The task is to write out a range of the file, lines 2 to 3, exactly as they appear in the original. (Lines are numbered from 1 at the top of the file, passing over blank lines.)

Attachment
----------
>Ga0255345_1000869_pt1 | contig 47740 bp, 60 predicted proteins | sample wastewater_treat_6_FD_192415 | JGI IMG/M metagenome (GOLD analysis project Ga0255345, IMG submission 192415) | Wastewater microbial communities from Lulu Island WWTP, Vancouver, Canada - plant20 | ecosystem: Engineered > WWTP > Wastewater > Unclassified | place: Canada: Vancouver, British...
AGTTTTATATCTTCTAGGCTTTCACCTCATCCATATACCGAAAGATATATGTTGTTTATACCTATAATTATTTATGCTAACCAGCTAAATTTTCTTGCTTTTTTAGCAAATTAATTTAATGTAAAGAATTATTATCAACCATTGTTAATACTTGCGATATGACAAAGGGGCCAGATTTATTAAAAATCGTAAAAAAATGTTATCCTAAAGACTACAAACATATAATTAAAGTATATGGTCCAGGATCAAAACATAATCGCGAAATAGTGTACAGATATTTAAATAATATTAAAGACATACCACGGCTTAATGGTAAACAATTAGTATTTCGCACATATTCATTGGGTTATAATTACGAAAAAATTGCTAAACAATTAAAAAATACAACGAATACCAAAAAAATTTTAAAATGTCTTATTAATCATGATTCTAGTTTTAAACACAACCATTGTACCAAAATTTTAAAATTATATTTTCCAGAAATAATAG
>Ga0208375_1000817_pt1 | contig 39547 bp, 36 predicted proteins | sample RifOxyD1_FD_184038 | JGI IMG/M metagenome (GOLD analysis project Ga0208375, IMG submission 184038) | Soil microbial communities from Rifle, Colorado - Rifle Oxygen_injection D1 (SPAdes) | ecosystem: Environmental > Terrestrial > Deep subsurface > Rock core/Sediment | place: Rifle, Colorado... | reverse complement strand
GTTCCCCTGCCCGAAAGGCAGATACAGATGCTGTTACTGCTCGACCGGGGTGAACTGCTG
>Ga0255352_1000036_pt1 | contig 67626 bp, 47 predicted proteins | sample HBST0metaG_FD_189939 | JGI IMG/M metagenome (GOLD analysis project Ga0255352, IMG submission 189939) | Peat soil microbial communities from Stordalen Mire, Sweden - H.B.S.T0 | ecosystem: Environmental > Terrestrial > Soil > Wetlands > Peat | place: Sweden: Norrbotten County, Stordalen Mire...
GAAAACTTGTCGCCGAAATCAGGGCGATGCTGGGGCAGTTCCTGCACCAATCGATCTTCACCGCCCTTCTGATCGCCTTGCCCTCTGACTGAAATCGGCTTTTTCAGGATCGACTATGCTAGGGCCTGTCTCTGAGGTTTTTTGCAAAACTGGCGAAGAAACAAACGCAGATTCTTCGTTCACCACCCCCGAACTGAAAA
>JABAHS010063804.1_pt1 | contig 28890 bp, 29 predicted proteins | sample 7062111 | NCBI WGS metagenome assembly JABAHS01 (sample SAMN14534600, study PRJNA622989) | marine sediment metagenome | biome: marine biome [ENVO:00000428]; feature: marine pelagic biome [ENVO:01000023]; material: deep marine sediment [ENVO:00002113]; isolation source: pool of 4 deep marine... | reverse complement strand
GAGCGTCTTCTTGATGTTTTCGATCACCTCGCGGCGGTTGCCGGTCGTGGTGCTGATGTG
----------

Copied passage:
AGTTTTATATCTTCTAGGCTTTCACCTCATCCATATACCGAAAGATATATGTTGTTTATACCTATAATTATTTATGCTAACCAGCTAAATTTTCTTGCTTTTTTAGCAAATTAATTTAATGTAAAGAATTATTATCAACCATTGTTAATACTTGCGATATGACAAAGGGGCCAGATTTATTAAAAATCGTAAAAAAATGTTATCCTAAAGACTACAAACATATAATTAAAGTATATGGTCCAGGATCAAAACATAATCGCGAAATAGTGTACAGATATTTAAATAATATTAAAGACATACCACGGCTTAATGGTAAACAATTAGTATTTCGCACATATTCATTGGGTTATAATTACGAAAAAATTGCTAAACAATTAAAAAATACAACGAATACCAAAAAAATTTTAAAATGTCTTATTAATCATGATTCTAGTTTTAAACACAACCATTGTACCAAAATTTTAAAATTATATTTTCCAGAAATAATAG
>Ga0208375_1000817_pt1 | contig 39547 bp, 36 predicted proteins | sample RifOxyD1_FD_184038 | JGI IMG/M metagenome (GOLD analysis project Ga0208375, IMG submission 184038) | Soil microbial communities from Rifle, Colorado - Rifle Oxygen_injection D1 (SPAdes) | ecosystem: Environmental > Terrestrial > Deep subsurface > Rock core/Sediment | place: Rifle, Colorado... | reverse complement strand